It is easy to prove that given any positive rational number $\epsilon$ one can find rationals $p, q$ such that $p\in A, q\in B$ such that $0<q-p<\epsilon $. Thus for every positive integer $n$ we can find rationals $a_n, b_n$ such that $a_n\in A, b_n\in B, 0<b_n-a_n<1/n$ and further we can ensure that $b_{n} \geq b_{n+1},a_{n}<a_{n+1}$. Now we can show that $\{a_n\} $ is a Cauchy sequence of rationals. This is how one can find a Cauchy sequence of rationals corresponding to a given Dedekind cut of rationals. Note that the sequence $b_n$ can also be considered here instead of $a_n$.

To do the reverse let us consider a Cauchy sequence of rationals $\{a_n\} $ and we then need to find a Dedekind cut corresponding to it. Consider a rational number $r$. If there is a positive integer $m$ such that $a_n>r$ for all $n\geq m$ then we say that that $r$ is inferior to the sequence $\{a_n\} $. Consider the set $$A=\{p\mid p\in\mathbb {Q}, \exists q\in\mathbb{Q}, q>p, q\text{ is inferior to sequence }\{a_n\} \} $$ Since a Cauchy sequence is bounded it is clear that the set $A$ and its complement $B=\mathbb{Q} - A$ are both non-empty. Also if $p\in A$ then there is some $r\in\mathbb{Q} $ such that $r>p$ and $r$ is inferior to $\{a_n\} $. And if we take a rational $q$ with $q<p$ then $q<r$ and hence $q\in A$. Moreover we also have $(p+r) /2<r$ so that $p<(p+r) /2\in A$. Thus $A$ satisfies all the properties of a Dedekind cut. This is how one finds a Dedekind cut of rationals corresponding to a given Cauchy sequence of rationals.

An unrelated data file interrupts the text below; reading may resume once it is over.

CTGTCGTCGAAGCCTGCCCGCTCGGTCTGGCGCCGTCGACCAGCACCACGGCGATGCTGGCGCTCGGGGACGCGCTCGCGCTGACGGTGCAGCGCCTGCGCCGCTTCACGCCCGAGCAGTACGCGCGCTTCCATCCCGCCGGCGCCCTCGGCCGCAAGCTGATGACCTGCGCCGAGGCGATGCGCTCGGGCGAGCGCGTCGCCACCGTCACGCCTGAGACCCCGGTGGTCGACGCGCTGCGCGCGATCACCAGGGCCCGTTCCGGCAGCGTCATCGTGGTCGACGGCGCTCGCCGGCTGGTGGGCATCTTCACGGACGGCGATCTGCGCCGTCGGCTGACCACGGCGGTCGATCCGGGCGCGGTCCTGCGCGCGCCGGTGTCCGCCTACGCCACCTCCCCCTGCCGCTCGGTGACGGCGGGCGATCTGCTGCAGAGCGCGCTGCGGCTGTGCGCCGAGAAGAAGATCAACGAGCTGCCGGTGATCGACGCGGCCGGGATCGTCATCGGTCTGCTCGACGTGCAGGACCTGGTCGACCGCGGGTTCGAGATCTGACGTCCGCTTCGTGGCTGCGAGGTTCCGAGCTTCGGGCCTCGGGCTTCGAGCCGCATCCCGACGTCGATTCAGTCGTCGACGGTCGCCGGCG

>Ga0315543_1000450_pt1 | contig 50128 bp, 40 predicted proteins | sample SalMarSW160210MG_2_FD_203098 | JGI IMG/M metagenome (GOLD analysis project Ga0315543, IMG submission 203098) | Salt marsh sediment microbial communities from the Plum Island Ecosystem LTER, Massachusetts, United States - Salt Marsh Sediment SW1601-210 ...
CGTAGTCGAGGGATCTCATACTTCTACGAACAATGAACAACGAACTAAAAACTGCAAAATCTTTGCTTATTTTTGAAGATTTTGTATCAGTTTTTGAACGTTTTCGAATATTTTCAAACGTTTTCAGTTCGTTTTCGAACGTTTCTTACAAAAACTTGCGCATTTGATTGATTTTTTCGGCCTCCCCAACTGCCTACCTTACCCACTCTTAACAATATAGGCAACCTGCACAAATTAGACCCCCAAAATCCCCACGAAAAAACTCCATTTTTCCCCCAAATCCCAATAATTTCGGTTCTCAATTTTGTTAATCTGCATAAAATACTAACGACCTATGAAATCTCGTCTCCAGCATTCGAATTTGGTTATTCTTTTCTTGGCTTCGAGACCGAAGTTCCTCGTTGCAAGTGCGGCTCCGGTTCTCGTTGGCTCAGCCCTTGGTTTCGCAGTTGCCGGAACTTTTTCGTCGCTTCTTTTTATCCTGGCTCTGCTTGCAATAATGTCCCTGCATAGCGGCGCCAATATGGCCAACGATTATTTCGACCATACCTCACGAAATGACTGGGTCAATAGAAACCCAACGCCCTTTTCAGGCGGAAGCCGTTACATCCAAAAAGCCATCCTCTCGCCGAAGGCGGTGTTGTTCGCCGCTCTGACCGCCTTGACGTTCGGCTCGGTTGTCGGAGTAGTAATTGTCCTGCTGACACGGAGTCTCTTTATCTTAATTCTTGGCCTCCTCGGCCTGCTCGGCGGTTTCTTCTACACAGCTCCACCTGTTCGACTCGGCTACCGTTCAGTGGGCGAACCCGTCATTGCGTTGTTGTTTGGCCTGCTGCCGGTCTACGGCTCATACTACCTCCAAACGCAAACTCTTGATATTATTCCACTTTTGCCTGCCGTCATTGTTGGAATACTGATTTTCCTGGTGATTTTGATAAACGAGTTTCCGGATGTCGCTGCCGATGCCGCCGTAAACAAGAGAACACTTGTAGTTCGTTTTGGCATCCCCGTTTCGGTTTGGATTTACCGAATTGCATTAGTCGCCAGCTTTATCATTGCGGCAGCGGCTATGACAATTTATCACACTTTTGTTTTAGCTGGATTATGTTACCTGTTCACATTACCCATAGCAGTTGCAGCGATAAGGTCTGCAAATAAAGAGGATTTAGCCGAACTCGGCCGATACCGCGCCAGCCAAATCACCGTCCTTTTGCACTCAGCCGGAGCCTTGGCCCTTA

We still need to show that if $\{b_n\} $ is another Cauchy sequence of rationals which is equivalent to $\{a_n\} $ (ie $a_n-b_n\to 0$) and if we apply the above mentioned procedure to find a Dedekind cut $A'$ corresponding to the sequence $\{b_n\} $ then $A'=A$. This is not difficult to prove and you should try it yourself.


The full equivalence of the construction of reals via Dedekind cuts and via Cauchy sequences of rationals can be done by proving that the correspondence between these approaches described above is an isomorphism which preserves arithmetic as well as order relationship. But carrying out such a proof is boring and lengthy.

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Note that the set of real numbers is a complete set that is every Cauchy sequence of real numbers is convergent also every convergent sequence is a Cauchy sequence. Therefore once you have a rational sequence converging to a real number the same sequence is a rational Cauchy sequence converging to the same real number.